In a search for answers, debut author Amy
K. Sorrells set out to retell the story of Tamar from the book of Second Samuel
in her novel

How Sweet the Sound
(David C. Cook). It’s the story of one family wrecked with secrets, set in
Alabama and told from the eyes of 13-year-old.

THIS NOVEL IS INSPIRED BY THE OLD TESTAMENT STORY OF TAMAR. MANY PEOPLE ARE PROBABLY NOT FAMILIAR WITH IT. CAN YOU TELL US MORE ABOUT HOW THE STORY INSPIRED YOUR VERSION AND WHAT THEMES ARE PARALLEL BETWEEN THE TWO?

I remember the moment
precisely when the story of How Sweet the
Sound
was born. The day was sunny and warm, and I was sitting on my back
patio searching the scriptures for what God had to say about survivors of
sexual abuse and assault. I knew what He had to say about brokenness and His
desire for healing and freedom overall, but I yearned for something specific
about this silent and pervasive epidemic. I read through II Samuel 13, where
King David’s daughter, Tamar, is raped by her half brother, Amnon, and
afterwards, her other brother, Absalom, kills Amnon out of revenge. Verse 20,
however, stopped me in my tracks:

“Her brother Absalom said to
her, “Has that Amnon, your brother, been with you? Be quiet for now, my sister;
he is your brother. Don’t take this thing to heart.” And Tamar lived in her
brother Absalom’s house, a desolate woman.” (II Sam. 13:20)

“Be quiet for now, my
sister?”

“Don’t take this thing to
heart?”

“Tamar lived … a desolate
woman?”
Are you kidding me, God? How could this be?Where is the justice? Where
is the healing? Where is the freedom You promise in places like Isaiah chapter
61 for someone like Tamar?

More than that, I was struck
with the realization that this is how many rape, incest and molestation victims
are treated today. Research and testimony after testimony from survivors reveal
a society and family systems that urge victims to hush, keep quiet, “get over
it, it was no big deal.” And yet, sexual assault is one of—if not the
most—devastating trauma a person can suffer, leaving lifelong, even
generational dysfunction, physical and psychiatric problems.

I knew then that the Abba I
know and who rescued me, does not want the story of Tamar to end there. And so, I set out to tell the story
again, only in my own words, in a more recent time, in a universal and
relatable way, so that if someone who’s suffered like Tamar can know her life
is not meant for silence and desolation. Her life is meant for joy and hope and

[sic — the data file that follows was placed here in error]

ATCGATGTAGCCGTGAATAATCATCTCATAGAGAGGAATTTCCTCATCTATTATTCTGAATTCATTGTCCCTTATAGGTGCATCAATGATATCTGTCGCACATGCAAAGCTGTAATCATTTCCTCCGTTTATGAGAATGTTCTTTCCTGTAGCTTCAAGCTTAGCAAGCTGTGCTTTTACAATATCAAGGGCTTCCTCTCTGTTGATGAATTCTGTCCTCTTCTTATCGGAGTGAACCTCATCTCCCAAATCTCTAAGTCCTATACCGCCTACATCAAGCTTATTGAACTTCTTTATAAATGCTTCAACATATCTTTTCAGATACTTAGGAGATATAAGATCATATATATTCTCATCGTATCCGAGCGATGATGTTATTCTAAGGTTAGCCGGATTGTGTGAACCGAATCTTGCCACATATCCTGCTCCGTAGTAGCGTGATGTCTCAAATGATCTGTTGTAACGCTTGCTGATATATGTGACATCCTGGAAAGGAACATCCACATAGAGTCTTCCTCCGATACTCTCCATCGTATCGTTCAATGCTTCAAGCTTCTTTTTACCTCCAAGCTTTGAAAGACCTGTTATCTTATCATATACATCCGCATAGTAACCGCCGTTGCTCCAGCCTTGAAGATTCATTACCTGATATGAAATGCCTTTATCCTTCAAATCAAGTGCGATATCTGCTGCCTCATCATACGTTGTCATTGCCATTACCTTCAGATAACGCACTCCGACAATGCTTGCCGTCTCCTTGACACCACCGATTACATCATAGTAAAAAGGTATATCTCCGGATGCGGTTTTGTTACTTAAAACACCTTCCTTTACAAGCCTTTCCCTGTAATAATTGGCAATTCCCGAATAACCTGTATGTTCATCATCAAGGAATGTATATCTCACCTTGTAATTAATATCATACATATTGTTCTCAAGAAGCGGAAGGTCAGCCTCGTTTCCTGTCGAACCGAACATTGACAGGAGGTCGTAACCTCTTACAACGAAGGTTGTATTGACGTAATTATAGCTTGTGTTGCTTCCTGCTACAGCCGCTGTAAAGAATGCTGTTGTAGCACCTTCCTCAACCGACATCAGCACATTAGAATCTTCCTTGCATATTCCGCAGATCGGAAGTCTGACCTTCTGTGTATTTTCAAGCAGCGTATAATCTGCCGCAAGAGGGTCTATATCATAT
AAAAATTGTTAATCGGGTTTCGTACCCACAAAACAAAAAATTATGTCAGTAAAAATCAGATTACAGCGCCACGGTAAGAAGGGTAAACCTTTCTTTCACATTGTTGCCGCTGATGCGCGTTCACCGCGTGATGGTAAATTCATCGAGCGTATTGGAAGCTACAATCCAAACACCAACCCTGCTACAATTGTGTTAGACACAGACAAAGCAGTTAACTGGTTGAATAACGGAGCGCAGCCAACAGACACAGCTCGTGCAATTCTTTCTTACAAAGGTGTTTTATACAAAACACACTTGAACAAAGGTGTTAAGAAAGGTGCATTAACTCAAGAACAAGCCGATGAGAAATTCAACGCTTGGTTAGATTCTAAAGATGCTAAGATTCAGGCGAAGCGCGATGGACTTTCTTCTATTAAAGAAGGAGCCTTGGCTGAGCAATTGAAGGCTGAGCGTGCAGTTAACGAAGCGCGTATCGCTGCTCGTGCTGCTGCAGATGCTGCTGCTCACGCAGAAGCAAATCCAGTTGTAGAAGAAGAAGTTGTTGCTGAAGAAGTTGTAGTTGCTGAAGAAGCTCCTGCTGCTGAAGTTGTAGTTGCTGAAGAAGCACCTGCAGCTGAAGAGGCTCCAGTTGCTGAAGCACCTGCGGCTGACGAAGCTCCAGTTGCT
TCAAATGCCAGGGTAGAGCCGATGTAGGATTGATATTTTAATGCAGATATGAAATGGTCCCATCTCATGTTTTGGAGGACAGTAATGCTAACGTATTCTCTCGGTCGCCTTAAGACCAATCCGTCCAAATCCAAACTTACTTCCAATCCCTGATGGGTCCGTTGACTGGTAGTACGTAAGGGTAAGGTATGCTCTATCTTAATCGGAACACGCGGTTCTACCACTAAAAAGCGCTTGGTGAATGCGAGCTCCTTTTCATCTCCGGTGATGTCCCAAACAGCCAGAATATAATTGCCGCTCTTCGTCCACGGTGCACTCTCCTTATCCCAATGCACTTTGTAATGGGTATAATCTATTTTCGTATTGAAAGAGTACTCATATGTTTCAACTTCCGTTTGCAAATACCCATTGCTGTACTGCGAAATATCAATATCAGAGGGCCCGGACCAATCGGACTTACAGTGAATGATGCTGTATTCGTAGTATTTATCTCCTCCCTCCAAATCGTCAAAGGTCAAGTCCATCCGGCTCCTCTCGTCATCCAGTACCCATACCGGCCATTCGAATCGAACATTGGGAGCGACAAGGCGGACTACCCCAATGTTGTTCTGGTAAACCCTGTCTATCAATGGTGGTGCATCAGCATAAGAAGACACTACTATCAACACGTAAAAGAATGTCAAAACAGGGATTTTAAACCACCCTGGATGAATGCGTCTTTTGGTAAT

freedom.

How Sweet the Sound is not an
exact allegory, but readers will notice the parallels between the enabling
parent and King David, as well as the character Comfort who represents Tamar.
Moreover, the story is told primarily through the eyes of the 13-year-old
niece, Anniston. I did this purposefully, to pull the story back a bit to make
it readable, and not so triggering, to survivors.

WHY DID YOU CHOOSE TO SET THE STORY IN ALABAMA?

For over twenty years now, my family has vacationed along the
gulf coast of Alabama and Florida. Few, if any, regions offer such a deep
history of brokenness and redemption, sultry days and mysterious nights, placid
bayous and ferocious, unpredictable weather. When combined with the inspiration
for my work that writers like Sue Monk Kidd, Eudora Welty, Flannery O’Conner
have provided, I can’t think of any other other place How Sweet the Sound could’ve been set, can you?

ALL OF THE EVENTS IN YOUR NOVEL SURROUND THIS ONE FAMILY. CAN YOU TELL US MORE ABOUT THE HARLANS?

Though I didn’t set out for them to be, by the end of the
book I realized the Harlan family is everyone’s family. They’re respectable,
even admirable on the outside. But behind closed doors, great wounds and
secrets fester, running deep and unchanging through generations unwilling to
acknowledge the need to change and heal. But like the pecan trees in the Harlan
family orchards, eventually the seasons call us to change and grow, and we all
can, with Abba’s grace, if we’re willing.

THIS BOOK HAS RECEIVED A LOT OF PRAISE ALREADY. HAVE YOU BEEN SURPRISED BY ITS RECEPTION?

Few, if any, writers and artists release their work into the
world without a bit of terror and the feeling that they could’ve and indeed
should’ve done some pieces of it better. So yes, I’m surprised. I’ve always
said if I can bring hope to just one reader, I’ll have succeeded. Any sort of
positive reception beyond that is more than I could’ve asked for or imagined.

THIS IS A DEBUT NOVEL, BUT FEW WRITERS ARE OVERNIGHT SUCCESS STORIES. CAN YOU SHARE YOUR PATH TO PUBLICATION?

My official pursuit of traditional publication began after my
youngest son went off to elementary school, and I had a bit more time to
research what I needed to do to make that happen. That was eight years, nearly
thirty queries and rejections, three different agents, one major writing
contest award, half-a-dozen publishing house rejections, and three years of
macro edits, copy edits, and line edits ago. I’m exhausted, giddy, and a little
more off-my rocker than I was before, but it’s all worth it. To all you writers
out there, I say don’t ever give up. There were many times I wanted to, but I
kept going, and you can too.

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About The Author

Winner of the 2011 Women of Faith writing contest, Amy K. Sorrells is a former weekly newspaper columnist, RN, and a member of the RAINN Speaker’s Bureau. She lives with her husband, three boys and a gaggle of golden retrievers in central Indiana.